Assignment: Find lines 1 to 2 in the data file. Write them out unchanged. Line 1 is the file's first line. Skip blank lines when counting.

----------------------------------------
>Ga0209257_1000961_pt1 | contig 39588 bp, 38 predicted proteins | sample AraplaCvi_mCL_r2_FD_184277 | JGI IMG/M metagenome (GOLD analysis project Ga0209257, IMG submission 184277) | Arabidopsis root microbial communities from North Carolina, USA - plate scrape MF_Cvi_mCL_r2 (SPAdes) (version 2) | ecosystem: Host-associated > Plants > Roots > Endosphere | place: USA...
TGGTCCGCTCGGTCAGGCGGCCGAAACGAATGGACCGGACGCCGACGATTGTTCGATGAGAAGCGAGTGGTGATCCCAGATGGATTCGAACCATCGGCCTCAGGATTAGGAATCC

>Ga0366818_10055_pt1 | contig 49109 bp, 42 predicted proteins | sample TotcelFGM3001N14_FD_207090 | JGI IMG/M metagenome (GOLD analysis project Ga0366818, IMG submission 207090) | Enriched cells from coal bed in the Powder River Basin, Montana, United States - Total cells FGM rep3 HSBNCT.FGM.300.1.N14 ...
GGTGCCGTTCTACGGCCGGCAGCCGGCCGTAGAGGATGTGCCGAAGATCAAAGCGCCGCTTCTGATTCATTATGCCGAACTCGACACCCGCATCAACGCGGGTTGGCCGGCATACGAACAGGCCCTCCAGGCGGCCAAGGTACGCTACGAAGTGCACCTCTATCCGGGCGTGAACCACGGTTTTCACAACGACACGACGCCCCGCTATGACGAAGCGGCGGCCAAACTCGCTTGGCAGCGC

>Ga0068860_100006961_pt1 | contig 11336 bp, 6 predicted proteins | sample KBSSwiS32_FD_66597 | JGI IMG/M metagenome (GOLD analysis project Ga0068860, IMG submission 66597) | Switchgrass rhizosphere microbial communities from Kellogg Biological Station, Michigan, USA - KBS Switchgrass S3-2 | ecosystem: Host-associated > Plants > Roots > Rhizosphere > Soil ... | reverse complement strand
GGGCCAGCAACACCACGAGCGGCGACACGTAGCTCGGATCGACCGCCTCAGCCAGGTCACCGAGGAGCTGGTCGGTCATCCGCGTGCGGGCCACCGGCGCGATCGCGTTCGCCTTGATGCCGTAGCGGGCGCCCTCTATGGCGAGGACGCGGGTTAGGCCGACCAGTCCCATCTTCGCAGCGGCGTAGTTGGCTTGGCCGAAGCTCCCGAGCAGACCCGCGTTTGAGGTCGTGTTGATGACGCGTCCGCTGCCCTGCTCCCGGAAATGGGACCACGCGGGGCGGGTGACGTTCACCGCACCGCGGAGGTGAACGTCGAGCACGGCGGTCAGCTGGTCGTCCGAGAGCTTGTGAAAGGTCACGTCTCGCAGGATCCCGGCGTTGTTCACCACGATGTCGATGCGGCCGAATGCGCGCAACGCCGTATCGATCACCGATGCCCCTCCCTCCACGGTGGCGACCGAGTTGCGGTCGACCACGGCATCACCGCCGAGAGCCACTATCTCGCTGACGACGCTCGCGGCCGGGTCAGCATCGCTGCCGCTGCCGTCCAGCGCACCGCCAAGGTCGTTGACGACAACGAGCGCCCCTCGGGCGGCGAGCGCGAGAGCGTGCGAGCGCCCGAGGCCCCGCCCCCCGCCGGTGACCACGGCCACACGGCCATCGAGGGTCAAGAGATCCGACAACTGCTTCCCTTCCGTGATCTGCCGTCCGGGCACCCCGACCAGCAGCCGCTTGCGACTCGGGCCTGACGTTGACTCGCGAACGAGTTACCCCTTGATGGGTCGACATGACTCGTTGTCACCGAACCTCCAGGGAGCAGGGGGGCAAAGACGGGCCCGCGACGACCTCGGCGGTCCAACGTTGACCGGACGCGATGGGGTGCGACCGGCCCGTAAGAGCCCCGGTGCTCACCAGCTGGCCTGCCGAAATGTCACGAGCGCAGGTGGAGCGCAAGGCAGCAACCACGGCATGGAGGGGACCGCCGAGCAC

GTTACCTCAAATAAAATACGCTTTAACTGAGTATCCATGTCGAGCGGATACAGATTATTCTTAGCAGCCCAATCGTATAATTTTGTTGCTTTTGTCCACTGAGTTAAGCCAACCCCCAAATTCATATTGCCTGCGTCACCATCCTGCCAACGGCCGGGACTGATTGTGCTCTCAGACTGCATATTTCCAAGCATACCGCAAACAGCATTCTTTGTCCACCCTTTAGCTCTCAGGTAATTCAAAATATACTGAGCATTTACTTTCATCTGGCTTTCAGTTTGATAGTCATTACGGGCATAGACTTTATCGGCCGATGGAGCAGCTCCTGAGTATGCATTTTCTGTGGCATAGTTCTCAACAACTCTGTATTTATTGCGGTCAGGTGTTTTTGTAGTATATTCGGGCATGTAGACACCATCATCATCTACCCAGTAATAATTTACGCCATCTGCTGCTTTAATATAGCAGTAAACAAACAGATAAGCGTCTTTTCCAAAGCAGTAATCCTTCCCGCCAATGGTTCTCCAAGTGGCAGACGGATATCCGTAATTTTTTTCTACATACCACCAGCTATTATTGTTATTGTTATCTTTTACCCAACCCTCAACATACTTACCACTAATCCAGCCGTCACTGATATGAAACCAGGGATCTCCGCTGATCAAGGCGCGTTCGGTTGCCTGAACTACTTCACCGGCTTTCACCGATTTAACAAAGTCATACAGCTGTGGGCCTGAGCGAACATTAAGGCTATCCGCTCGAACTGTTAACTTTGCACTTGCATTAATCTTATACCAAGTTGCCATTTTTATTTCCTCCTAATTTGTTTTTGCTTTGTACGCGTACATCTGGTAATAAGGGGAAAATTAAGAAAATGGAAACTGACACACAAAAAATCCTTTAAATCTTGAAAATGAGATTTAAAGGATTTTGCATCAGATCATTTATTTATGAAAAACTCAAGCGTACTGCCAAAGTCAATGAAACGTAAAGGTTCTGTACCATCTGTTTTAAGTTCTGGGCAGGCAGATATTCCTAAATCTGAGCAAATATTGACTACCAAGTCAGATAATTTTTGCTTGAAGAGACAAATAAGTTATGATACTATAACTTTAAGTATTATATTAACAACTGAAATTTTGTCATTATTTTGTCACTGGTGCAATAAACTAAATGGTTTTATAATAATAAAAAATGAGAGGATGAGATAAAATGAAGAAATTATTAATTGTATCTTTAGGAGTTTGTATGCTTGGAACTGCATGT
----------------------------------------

>Ga0209257_1000961_pt1 | contig 39588 bp, 38 predicted proteins | sample AraplaCvi_mCL_r2_FD_184277 | JGI IMG/M metagenome (GOLD analysis project Ga0209257, IMG submission 184277) | Arabidopsis root microbial communities from North Carolina, USA - plate scrape MF_Cvi_mCL_r2 (SPAdes) (version 2) | ecosystem: Host-associated > Plants > Roots > Endosphere | place: USA...
TGGTCCGCTCGGTCAGGCGGCCGAAACGAATGGACCGGACGCCGACGATTGTTCGATGAGAAGCGAGTGGTGATCCCAGATGGATTCGAACCATCGGCCTCAGGATTAGGAATCC